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I recently attended a conference and met a professor who I would be interested in working with for my PhD. One of his students introduced us, and I mentioned some of my research interests, and he asked me about my GPA and GRE scores, and encouraged me to check the school website for application instructions and more information. He didn't seem very interested in talking more then, and I was not very familiar with his research, so I ended the conversation by asking if I could email him if I had any more questions.

Now that I am back from the conference, I am wanting to follow up with him. I have read some of his papers now and was planning to ask a question about his research, but I was wondering if I should try to get a more committed response as to whether he would be interested in having me join his group? How should I bring this up?

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Simply ask. Of course, your email should take in consideration PhD application instructions at his institution. If you can be admitted without an advisor, it changes the context.

"Dear Dr. X,

It was a pleasure to meet you at conference Y and to discuss about Z.

Since we met, I have read about your research area and [Insert question or comment].

Would it be possible to meet/skype to discuss the possibility of pursuing a PhD in your lab?"

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    I agree with this. It can feel awkward to ask, but this is a normal and expected part of being a professor. If they aren't interested they'll let you know - just be patient, as it's not unusual for replies to take time. – Jeff Aug 26 '16 at 13:27
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    Asking to skype may be too demanding. I think at this point it is better to stick to email and ask whether there's a possibility to do a PhD under that professor's supervision. Anyway, from OP's description, it seems that the professor is not actively looking for a PhD student and just encouraged OP to apply for a PhD in that school. So, I expect that OP will again be referred to the school's website for instructions on how to apply. – Alexey B. Aug 26 '16 at 15:23
  • Yes, send the e-mail, and this is a good template. Although I agree with @AlexeyB. that asking to skype may be over-reaching; an email discourse is far more likely. Do make sure that you remind the professor of when you met them! It'll jog the memory, and make your mail rise above the generic ones. – Michael Ekstrand Jan 7 '17 at 21:45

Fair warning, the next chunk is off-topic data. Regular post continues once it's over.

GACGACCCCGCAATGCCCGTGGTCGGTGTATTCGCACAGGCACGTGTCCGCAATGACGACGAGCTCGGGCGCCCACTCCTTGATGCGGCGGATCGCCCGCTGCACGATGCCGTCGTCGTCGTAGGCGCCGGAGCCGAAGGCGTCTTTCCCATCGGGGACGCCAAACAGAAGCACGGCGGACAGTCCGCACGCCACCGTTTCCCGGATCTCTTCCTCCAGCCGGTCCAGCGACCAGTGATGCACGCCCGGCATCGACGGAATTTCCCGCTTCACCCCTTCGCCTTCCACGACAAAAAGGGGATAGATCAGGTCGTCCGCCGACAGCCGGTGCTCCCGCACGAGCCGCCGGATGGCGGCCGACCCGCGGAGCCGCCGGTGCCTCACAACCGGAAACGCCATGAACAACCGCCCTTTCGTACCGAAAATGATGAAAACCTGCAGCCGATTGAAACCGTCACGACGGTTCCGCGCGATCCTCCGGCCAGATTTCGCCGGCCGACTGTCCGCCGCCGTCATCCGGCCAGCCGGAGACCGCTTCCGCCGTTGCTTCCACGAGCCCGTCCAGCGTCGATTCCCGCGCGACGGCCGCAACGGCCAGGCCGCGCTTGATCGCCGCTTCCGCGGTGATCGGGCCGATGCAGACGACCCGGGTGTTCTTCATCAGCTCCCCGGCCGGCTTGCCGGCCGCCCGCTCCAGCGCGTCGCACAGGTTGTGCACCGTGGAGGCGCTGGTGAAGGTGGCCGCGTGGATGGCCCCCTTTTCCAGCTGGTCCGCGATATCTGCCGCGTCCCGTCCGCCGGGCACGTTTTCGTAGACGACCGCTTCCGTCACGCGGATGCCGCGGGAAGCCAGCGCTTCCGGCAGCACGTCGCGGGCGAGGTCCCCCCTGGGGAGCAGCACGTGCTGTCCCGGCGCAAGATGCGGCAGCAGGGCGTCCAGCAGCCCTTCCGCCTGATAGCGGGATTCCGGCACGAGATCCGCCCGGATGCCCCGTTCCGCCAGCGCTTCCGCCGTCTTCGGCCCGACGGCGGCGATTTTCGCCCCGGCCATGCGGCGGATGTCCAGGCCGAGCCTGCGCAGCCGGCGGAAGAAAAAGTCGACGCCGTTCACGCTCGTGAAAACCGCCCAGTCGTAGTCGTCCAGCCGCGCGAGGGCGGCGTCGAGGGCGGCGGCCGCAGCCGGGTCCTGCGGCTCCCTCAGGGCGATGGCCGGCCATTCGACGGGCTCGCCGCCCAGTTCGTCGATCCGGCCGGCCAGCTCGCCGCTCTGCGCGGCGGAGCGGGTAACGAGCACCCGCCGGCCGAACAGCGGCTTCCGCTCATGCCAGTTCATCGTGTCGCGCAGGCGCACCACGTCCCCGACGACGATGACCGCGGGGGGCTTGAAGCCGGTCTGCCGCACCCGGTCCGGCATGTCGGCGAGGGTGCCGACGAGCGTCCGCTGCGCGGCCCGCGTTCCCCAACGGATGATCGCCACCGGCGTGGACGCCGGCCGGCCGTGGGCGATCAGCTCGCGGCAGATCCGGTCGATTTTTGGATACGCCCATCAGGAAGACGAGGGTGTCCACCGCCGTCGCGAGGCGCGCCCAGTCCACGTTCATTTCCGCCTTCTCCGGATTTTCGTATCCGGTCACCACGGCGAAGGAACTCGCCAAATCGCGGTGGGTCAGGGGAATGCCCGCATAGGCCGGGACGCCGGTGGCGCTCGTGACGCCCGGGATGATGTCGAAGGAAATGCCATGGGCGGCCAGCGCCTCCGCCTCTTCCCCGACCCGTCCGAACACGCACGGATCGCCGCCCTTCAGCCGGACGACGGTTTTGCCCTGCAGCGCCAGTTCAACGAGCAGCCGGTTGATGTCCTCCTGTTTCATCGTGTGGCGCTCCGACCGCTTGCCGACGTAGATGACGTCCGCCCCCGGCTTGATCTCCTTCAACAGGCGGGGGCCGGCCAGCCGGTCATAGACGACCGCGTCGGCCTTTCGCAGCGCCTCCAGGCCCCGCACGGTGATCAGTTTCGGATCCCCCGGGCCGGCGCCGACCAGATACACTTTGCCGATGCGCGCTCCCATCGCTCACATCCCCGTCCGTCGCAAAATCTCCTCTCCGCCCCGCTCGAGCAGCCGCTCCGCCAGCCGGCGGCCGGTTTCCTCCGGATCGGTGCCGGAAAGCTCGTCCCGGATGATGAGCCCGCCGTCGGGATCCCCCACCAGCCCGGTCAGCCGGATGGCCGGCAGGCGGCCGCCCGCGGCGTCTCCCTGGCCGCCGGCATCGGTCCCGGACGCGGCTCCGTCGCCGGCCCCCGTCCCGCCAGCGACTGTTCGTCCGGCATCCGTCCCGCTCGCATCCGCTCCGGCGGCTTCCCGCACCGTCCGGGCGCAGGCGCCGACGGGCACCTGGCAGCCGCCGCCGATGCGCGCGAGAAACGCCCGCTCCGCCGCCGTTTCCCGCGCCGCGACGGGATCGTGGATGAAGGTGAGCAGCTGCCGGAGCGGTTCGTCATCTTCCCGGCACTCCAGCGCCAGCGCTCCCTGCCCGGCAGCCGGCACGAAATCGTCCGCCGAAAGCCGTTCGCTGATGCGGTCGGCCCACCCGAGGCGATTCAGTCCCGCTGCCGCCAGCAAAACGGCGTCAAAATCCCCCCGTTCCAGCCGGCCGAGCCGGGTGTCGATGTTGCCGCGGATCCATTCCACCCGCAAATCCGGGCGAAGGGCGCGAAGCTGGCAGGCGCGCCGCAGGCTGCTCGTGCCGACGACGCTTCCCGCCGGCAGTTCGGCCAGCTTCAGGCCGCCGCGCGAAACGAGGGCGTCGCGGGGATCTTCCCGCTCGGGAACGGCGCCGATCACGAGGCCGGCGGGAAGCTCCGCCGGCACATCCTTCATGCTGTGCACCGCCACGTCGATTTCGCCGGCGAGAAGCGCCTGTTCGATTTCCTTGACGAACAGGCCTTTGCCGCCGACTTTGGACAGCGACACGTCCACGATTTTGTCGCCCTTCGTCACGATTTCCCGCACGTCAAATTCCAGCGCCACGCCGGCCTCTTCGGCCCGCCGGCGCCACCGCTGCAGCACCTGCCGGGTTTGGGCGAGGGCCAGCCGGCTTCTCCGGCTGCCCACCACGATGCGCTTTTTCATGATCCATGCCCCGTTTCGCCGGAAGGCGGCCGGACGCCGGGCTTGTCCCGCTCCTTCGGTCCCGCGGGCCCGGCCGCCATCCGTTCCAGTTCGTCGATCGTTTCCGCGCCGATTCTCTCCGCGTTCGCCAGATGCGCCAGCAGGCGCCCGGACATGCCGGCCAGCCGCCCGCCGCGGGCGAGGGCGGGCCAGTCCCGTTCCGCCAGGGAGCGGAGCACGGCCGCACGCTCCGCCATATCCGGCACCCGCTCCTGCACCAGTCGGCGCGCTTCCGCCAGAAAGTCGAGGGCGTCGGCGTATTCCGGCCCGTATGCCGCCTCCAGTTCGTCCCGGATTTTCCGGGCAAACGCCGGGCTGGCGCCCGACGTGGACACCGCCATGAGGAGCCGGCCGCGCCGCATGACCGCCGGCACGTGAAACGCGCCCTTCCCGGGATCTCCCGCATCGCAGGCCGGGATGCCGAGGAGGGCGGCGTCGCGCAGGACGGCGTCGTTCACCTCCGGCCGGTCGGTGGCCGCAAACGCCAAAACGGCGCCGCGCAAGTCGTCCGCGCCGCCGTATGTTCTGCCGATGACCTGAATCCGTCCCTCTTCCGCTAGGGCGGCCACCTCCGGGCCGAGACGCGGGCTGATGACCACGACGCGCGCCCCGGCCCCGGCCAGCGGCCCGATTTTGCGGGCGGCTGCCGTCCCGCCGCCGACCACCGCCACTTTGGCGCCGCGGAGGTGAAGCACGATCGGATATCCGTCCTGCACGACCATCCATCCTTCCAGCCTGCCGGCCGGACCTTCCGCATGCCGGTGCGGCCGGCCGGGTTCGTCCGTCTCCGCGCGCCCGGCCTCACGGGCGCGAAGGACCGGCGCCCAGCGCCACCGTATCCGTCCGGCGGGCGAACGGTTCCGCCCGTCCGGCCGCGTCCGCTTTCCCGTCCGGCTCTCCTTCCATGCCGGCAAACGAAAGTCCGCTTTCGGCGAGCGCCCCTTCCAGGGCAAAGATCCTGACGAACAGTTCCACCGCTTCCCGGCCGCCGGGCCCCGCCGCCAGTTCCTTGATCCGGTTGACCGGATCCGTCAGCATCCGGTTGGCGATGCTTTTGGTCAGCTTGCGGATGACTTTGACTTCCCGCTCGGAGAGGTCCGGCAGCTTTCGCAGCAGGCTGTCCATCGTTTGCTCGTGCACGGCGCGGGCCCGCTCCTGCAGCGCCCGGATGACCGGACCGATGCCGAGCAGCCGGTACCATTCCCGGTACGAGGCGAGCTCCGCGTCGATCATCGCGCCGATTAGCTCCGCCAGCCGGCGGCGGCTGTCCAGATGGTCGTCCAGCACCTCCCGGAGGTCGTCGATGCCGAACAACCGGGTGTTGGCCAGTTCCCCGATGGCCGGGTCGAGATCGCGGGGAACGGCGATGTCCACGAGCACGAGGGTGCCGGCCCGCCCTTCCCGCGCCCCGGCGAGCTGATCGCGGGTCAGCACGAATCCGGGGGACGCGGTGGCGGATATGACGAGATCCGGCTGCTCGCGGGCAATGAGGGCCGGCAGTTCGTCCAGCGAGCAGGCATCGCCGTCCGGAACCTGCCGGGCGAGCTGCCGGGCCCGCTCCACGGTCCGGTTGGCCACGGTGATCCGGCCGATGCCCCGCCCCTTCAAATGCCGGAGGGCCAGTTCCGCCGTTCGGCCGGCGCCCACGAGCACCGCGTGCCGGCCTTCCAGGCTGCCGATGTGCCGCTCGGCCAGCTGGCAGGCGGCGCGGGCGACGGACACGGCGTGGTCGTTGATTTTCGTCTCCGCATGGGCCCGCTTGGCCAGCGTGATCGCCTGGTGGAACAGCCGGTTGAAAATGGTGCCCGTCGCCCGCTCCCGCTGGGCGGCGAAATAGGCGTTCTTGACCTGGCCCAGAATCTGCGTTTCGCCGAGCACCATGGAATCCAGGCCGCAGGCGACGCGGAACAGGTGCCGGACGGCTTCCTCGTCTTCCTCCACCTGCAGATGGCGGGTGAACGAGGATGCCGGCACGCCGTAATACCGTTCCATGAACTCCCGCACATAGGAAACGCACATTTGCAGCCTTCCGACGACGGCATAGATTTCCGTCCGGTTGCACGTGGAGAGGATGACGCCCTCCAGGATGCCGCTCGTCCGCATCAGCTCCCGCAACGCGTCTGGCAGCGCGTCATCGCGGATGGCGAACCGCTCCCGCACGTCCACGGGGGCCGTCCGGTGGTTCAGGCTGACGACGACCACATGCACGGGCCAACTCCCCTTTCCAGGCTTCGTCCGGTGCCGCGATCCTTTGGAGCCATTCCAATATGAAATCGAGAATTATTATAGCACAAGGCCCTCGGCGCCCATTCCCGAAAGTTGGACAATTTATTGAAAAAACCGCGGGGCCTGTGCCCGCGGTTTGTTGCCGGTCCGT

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Follow up on researchgate, there you can see his work and co authors of him. You can reach them as well in case you need more info. You can request him for his latest projects which the researchgate has option. You can mail via email or researchgate, and inteoduce your self with conf reference and your friend who introduced you. And further write your interest like "my interest for research is in X field and i want to pursue it, but my capabilities are not limited to X only, if you have any better area i am willing to participiate if you have any opening". Dont forget to append your academic documents with thr email for verification and also do mention your key favtora in email like. I have a gpa of A overall with B,C and...as 4 further i also have gre score of that percentile and ielts/toefl score of D. Mentiin Your achievement and medals if any in a brief lines, so you get his attention and he read through all email and documents. For them its a daiky routine to check such emails so dont be shy for sending one He might not reply, may reply positively or may excuse politely. In the later case do reply for thanking for reading like Thanks for reading the email it was so kind of you, i really wished working with you will excel my research and creative skills. I hope if you have any oppertuinity in near future, i will be glad to hear about and apply. Once again thanks for your time.